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The "Dog Blog"

On the Practice Tee with JR Ross

The average golfer hits less than 6 greens in regulation. Translation, you will have 12 holes where you have less than a full shot into the green.  Every day golfers spend countless hours at the practice range in pursuit of a perfect golf swing - knowing in reality this does not exist. If only the same amount of time and effort was put into perfecting your short game you would see many strokes drop off of your handicap. Hopefully this article will give you some structure and ideas on how to improve your chipping and pitching.

The Motion
In the short chipping and pitching motions there is limited time to make compensations in your swing so they demand more exactness than a full swing. Brute strength and club head speed aren't as important as touch and feel.

The good news is that, with practice and sound fundamentals, virtually any golfer can possess a solid short game, and if you get your technique correct on the short chip or pitch shots it will not only save you strokes around the green it will help your long game.

Remember the chip shot is just a mini version of the full swing thru impact. The chip shot requires the shortest of strokes with minimal head and little body action which makes a sound setup crucial to producing solid shots. It's equally important that when you hit pitch shots your hands don't get overly active. However as the shots get longer the body plays a bigger role.
On these longer shots you must use your lower body to help propel the club threw the ball. Working under the ball allows your right shoulder to move almost on the same line as the right knee helping keep the clubface square through impact. There's no scooping or crossing over motion with the hands, and the clubface never closes. With turning the chest and the lower body propelling the hands remain passive.

Imagination
All great short game players have great imagination around the green. You will become more creative by visualizing your options. To develop better judgement on shot selection practice tossing balls underhanded to the holes on a practice green. Experiment with different speeds and trajectories from high and soft too low and running. When doing this notice which trajectory you need and where you have to land the ball to allow you to get it close to the hole. You can then use the results as a guideline to select the club and the type of shot you need to play.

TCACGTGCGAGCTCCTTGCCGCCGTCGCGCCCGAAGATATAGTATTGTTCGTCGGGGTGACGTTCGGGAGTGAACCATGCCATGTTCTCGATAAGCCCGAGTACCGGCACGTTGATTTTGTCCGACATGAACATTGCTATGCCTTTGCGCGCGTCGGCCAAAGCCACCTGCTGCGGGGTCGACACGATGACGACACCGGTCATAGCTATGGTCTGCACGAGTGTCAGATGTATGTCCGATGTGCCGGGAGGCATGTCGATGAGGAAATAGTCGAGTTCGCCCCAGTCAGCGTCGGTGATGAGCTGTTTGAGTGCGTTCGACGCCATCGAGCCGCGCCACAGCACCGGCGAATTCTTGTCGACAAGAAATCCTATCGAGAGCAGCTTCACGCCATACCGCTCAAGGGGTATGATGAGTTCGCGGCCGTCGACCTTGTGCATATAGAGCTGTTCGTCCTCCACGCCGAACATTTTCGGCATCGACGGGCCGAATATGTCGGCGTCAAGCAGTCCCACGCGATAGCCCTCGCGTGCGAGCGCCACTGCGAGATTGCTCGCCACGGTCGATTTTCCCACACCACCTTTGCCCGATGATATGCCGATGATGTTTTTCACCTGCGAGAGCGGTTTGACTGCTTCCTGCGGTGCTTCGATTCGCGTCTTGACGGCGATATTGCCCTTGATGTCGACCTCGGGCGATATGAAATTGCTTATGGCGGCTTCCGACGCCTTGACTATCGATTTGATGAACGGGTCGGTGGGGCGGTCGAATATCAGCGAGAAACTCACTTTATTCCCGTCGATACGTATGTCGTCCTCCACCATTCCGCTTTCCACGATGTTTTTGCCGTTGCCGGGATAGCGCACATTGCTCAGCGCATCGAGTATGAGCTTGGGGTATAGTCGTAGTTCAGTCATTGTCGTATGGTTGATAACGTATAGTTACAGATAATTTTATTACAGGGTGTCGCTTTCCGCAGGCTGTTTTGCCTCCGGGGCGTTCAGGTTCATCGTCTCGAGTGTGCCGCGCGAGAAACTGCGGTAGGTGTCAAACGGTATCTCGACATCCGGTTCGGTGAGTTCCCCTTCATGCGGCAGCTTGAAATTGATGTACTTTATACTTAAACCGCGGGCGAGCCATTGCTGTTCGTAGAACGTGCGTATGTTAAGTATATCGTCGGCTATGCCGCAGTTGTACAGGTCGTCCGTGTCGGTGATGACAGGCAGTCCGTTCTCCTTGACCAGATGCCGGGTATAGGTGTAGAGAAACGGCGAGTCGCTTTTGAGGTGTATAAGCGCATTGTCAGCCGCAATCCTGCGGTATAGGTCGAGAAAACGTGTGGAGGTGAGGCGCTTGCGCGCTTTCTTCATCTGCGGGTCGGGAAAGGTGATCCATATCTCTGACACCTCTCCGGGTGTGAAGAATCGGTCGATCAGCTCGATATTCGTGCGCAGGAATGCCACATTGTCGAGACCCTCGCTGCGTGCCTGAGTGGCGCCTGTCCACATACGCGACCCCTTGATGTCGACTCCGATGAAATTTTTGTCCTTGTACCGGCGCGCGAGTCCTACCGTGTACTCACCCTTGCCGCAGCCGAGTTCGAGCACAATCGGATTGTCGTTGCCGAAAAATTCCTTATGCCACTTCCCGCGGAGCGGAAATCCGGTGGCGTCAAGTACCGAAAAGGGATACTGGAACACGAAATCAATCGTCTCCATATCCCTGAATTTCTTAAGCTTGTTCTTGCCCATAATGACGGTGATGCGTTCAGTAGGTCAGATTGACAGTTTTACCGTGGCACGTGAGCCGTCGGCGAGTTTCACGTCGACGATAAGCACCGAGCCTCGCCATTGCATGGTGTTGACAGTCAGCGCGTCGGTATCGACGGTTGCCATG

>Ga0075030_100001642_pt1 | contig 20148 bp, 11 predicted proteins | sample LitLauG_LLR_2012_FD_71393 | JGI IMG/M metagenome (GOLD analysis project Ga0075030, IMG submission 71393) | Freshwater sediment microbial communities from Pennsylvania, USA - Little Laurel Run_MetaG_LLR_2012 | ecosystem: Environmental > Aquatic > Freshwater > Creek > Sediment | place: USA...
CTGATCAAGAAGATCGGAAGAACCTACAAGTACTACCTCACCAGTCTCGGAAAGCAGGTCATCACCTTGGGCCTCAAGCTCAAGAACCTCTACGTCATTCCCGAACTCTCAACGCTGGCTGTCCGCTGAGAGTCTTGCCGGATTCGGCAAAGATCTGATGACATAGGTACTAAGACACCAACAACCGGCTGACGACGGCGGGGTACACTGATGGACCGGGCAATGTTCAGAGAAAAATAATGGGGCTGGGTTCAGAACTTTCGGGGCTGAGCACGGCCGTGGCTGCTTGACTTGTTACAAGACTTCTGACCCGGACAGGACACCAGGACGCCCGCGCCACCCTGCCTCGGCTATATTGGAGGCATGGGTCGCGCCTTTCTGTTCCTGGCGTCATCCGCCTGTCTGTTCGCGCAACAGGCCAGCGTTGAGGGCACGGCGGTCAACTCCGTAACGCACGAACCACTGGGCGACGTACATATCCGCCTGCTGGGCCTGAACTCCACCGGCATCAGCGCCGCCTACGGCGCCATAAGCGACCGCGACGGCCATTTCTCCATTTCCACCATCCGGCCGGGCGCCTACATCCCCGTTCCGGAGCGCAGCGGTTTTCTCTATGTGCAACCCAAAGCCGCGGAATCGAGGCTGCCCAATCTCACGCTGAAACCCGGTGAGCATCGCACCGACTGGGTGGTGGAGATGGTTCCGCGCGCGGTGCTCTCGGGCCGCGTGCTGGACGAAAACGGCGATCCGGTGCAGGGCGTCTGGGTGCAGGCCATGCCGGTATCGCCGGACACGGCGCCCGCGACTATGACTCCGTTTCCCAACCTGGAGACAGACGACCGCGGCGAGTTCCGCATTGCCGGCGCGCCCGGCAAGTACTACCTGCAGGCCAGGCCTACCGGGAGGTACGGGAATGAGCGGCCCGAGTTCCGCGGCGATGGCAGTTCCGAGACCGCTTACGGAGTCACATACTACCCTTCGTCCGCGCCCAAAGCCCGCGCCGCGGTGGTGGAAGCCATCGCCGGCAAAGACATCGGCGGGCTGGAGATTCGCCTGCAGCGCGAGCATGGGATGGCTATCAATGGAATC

For lower shots use your lower lofted irons for higher shots use your higher lofted irons. Not only is tossing a ball underhanded a good concept to help you develop short game creativity it's also a spitting image to help you improve your short game mechanics. As you would do pitching a softball on a chip shot the right-hand faces up through impact under the left hand. You're not trying to scoop the ball. The right-hand mirrors the clubface and keeping the palm face up through impact help he's the clubface square. With the proper loft the clubface doesn't close until well into the finish of the swing. Good chipping strokes require you to nip the ball off the turf with a slight descending blow.

To help you set up properly imagine that a tiny car jack has raised your right heel off the ground. This image will help you put more of your weight on to your left side and encourage your hands to be ahead of the ball at impact. Just position the ball back in your stance and the club will automatically swing up and down striking the ball on its descent. The idea of picking up your right heel is to help improve your chipping technique. I often tell my students to practice chipping while standing on the left foot only. When you pick your back foot up and encourage your chest to move forward to the ball your impact point and the low point of your swing arc will move forward allowing you to squash the ball. Positioning the weight on the front foot also helps eliminate excessive lower body motion. You should focus on the feeling that the left-hand leads the club head. This is imperative for hitting a solidly struck chip shot. Poor chippers set up with too much weight on the right side and make a “wristy” upward strike. Good chippers keep their hands ahead of the ball at impact. A cupped left wrist at impact is the cancer of the golf swing.

Spending time on these short game tips should allow you to shave a few strokes off of your handicap.